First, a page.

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Asset allocation quilt – the winners and losers of the last 10 years

After a bruising 2022, it’s time once again to take refuge under our asset allocation quilt. This colourful data duvet ranks the main asset classes (and sub-asset classes) by annual return over the last decade. The resulting patchwork of changing fortunes is a wonderfully intuitive way of illustrating how difficult it is to predict investing’s winners and losers in advance. 

The merest glance at the crazy clash of pixels reveals that any asset’s claim on the top spot is about as durable as the average K-pop star’s career.

But despite the explosion-in-a-Lego-factory vibe, the asset allocation quilt does have something to tell us about real diversification and its limits.

Let’s pull back the covers!

Asset allocation quilt 2022

Our updated asset allocation quilt is shown below.

The chart ranks the main equity, bond, and commodity sub-asset classes for each year from 2013 to 2022 from the perspective of a UK investor who puts Great British Pounds (GBP) to work:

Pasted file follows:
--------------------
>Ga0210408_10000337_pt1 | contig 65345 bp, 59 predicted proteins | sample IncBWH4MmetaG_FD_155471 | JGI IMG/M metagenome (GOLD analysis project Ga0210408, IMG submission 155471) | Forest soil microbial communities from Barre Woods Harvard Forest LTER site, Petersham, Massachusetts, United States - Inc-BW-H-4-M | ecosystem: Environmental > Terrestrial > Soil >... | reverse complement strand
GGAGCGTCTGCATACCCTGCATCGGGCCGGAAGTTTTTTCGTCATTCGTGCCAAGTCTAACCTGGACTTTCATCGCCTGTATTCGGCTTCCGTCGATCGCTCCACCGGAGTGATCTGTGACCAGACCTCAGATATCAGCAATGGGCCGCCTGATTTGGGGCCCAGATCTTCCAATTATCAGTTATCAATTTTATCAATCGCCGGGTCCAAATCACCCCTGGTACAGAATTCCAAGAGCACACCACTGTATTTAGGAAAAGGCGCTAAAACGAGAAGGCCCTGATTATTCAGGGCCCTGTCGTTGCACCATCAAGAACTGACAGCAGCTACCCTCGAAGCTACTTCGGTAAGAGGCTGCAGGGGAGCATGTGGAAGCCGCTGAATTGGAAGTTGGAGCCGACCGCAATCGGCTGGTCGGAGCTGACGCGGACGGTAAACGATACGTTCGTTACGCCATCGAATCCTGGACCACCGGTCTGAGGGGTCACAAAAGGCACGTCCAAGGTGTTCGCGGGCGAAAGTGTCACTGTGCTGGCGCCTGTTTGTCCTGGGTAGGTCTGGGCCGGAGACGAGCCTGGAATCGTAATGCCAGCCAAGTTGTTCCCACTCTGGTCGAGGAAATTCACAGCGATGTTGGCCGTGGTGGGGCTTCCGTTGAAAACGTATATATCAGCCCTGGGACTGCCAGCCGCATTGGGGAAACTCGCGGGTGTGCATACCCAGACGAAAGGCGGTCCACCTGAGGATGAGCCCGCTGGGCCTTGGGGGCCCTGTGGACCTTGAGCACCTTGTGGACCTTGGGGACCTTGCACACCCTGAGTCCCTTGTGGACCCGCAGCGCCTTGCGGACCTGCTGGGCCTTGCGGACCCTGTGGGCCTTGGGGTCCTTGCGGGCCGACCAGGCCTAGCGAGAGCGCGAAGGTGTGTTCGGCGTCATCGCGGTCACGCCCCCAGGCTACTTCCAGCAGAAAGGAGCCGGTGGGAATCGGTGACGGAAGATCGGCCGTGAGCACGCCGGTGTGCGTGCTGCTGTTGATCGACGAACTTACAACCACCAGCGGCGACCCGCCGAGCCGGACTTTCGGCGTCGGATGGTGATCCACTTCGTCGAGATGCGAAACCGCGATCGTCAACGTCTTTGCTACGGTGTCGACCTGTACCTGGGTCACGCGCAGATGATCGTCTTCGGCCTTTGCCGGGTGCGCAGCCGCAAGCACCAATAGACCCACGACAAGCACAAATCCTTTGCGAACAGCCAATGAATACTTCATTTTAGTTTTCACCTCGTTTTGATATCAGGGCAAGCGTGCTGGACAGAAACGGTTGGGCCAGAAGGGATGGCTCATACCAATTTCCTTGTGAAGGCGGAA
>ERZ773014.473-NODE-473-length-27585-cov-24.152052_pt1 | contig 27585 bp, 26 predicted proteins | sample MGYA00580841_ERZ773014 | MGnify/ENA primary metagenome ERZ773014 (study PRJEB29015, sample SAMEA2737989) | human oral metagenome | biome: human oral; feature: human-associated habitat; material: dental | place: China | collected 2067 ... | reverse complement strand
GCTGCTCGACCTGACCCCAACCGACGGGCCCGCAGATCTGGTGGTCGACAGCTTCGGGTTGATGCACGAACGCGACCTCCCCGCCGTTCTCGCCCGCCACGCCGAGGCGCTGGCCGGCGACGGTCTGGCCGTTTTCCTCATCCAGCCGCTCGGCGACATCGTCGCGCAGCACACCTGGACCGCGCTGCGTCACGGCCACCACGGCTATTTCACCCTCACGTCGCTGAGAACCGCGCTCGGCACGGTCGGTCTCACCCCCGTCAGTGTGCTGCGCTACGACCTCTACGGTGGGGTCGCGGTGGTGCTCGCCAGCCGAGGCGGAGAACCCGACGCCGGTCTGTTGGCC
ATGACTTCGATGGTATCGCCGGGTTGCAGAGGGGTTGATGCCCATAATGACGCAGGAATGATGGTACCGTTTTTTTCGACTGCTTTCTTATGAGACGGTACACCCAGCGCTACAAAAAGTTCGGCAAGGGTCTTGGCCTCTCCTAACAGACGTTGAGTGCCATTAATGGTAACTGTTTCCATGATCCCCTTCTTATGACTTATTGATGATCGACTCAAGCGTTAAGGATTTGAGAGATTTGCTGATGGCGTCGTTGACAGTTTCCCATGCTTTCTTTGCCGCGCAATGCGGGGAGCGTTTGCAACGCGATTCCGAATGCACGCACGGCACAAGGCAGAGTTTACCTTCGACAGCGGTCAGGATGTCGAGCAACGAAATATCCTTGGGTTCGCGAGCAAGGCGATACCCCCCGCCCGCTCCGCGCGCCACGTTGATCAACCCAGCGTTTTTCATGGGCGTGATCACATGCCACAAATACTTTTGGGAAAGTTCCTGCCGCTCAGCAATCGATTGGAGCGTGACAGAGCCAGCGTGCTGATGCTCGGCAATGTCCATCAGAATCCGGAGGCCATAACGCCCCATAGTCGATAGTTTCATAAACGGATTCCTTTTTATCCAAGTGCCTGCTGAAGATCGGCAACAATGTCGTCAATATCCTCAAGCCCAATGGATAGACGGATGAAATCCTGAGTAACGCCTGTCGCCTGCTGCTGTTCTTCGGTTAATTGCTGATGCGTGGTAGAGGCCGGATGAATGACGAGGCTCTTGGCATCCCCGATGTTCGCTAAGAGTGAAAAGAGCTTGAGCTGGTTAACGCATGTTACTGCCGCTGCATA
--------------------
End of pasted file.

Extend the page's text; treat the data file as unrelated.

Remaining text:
The asset allocation quilt is a table that shows the annual returns of the main asset classes over the last 10 years.
  • We’ve sourced annual returns from publicly available ETFs that represent each sub-asset class.
  • The data is courtesy of justETF – an excellent ETF finder, screener, and portfolio building service.
  • Returns are nominal1. To obtain real returns, subtract 3.2% – the average UK inflation rate 2013-2022 – from the nominal figures quoted in this article.
  • Returns take into account the Ongoing Charge Figure (OCF), dividends or interest earned, and are reported in pounds.
  • Again, because readers are overlooking it – these are GBP returns. So if you’re a UK investor in the US, for instance, you did better than the S&P 500 index with your fund, because the pound weakened versus the dollar. (We’ve written more about such currency risk).

Changes from last year’s 2021 asset allocation quilt

We’ve added two bond sub-asset classes this year: 

  • Intermediate maturity US Treasuries
  • Long maturity UK gilts

It may seem odd to include more bond types after a disastrous year for debt. But I’d argue that a time of scorn is precisely when we need a deeper understanding of our antagonist. 

I’ve put US Treasuries in because they may offer superior diversification for UK investors in an era when the dollar is a safe-haven currency, and gilts are losing their lustre. (Political risk, anyone?)